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Combating bacterial resistance to antimicrobials in severe septic ICU patients: importance of meropenem, piperacillin serum monitoring as a dose adjustment and duration of infusion strategies

Pharmacy & Pharmacology International Journal
Silvia R C J Santos,1 Thais Vieira de Camargo,1 Claudia Garcia Messiano,1 Leonard de Vinci Kanda Kupa,1 Vanessa Kazubeck de Souza,1 Ronaldo Morales Jr,1 Débora C Sanches Pinto,2 Elson Mendes da Silva Junior,2 João Manoel da Silva Junior,2 David de Souza Gomez2


Introduction: In view of the growing challenge to the use of antimicrobials for adequate and effective therapy of nosocomial infections, international health agencies have reinforced that combating bacterial resistance and preventing the development of multidrug-resistant (MDR) strains are urgent, since hospital infection control committees have reported a significant increase in the minimum inhibitory concentration (MIC) for therapeutic agents against nosocomial pathogens. Meropenem and piperacillin-tazobactam are largely prescribed in the therapy of septic shock caused by susceptible Gram-negative bacteria. Usually the 0.5 hr.-intermittent infusion that was widely used at the last 30 years in these patients, providing coverage only against susceptible Gram-negative pathogens up to MIC 2 mg/L according to Clinical Standard Laboratory Institute (CSLI database). New strategies have been recommended to combat the development of resistance to pathogens isolated from cultures to increase the coverage of these antimicrobials.
Subject: A systematic review was carried out to evaluate pharmacodynamics based on pharmacokinetics that could affect the coverage of beta-lactams agents (meropenem or piperacillin-tazobactam) after intermittent or extended infusion in septic patients with preserved or augmented renal clearance by applying pharmacokinetic-pharmacodynamics (PK/PD) tools.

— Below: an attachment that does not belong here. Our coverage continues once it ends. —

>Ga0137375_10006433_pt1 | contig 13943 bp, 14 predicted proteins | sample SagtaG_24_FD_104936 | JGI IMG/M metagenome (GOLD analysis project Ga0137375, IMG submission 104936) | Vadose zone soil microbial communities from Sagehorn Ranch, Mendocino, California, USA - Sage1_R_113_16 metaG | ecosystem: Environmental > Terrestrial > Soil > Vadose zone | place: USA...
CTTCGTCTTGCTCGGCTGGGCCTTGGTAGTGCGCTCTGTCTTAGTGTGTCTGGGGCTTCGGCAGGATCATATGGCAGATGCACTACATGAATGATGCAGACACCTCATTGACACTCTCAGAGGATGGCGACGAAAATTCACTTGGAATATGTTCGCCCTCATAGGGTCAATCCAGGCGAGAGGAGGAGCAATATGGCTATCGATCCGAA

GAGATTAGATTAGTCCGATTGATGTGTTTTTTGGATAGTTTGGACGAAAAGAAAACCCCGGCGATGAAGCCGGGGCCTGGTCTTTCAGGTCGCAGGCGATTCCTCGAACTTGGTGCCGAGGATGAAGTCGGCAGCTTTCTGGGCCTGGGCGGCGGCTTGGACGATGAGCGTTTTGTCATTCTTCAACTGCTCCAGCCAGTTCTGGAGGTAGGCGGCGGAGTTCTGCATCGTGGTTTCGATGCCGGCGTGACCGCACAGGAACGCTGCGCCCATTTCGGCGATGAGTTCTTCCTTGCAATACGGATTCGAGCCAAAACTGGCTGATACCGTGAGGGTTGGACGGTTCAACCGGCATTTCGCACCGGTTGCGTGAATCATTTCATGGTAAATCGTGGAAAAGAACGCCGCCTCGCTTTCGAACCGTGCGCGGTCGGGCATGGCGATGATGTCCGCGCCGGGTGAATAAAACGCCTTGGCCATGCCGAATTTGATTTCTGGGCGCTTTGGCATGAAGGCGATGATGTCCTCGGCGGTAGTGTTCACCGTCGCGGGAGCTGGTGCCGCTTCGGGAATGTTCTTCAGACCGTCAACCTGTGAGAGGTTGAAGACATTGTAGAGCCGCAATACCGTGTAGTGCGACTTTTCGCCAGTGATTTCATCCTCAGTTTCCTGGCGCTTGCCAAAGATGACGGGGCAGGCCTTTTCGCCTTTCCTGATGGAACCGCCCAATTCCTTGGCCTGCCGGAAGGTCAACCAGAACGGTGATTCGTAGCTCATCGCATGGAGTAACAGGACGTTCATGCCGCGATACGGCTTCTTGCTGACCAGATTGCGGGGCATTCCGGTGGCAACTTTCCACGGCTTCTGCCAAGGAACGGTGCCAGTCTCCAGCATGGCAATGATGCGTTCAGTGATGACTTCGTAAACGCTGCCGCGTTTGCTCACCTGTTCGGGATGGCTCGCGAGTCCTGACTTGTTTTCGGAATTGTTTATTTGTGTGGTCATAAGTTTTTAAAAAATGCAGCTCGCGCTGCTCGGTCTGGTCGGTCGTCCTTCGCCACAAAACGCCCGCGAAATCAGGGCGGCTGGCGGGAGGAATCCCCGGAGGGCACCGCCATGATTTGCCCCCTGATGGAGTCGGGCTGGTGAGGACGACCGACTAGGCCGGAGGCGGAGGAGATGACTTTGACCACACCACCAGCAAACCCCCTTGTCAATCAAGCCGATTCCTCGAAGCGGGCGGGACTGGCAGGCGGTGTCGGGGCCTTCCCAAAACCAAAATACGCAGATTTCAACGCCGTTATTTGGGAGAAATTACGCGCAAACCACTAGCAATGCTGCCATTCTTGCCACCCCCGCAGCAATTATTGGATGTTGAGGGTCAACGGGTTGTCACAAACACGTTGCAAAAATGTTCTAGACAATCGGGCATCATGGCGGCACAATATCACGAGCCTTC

Methods: Criteria considered was based on the PICO strategy: Patient, Intervention, Comparison, and Outcome. Several prospective controlled clinical studies were considered in this review, mostly published in the last decade, including clinical protocols conducted in septic patients with Pharmacy & Pharmacology International Journal Research Article Open Access preserved or augmented renal clearance. The primary endpoint was the pharmacodynamics based on microbiology of the isolates obtained from cultures, and antimicrobial coverage considering drug infusion and the percentage of patients achieving the therapeutic target (100% f?T>MIC) recommended. The primary outcome was to compare the intermittent infusion (0.5 hr.) with extended (2 to 4 hrs.) infusion related to antimicrobial efficacy done by the pharmacokinetic-pharmacodynamics (PK/PD) tools based on drug serum levels. It was considered also the impact of pharmacokinetic changes that may affect the coverage of beta-lactams in ICU septic patients on the isolated gram-negative strains. As a secondary outcome, the change in pharmacokinetics as a function of the duration of drug infusion reported in septic patients, also considering its comparison with the reference data reported in healthy volunteers.
Results: In the review of studies, the coverage strategy was based on the prediction index (%f?T>MIC) of drug effectiveness. Superiority of the 3hrs.-extended infusion by comparison with the 0.5hr.-intermittent infusion was evidenced in the most part of studies which had an increase on drug effectiveness in critically ill patients for both antimicrobials. It was demonstrated that different changes might occur in the pharmacokinetics of these beta-lactams as a function of the duration of drug infusion. It is important to highlight that PK-data selected from clinical studies occurred mainly in the early phase of septic shock in those critically ill patients with preserved renal function and receiving vasopressors.
Conclusion: Drug serum levels of these beta-lactams should be implemented in the routine of tertiary hospitals always associated with the PK/PD approach to know the antimicrobial coverage. Therefore, the clinical and microbiological cures by eradicating soon the susceptible pathogens will contribute to the reduction of deaths, combating the mutant´s selection, and preventing consequently the development of bacterial resistance.


septic patients, meropenem, piperacillin-tazobactam, pharmacokinetics-pharmacodynamics approach, coverage dependent of drug infusion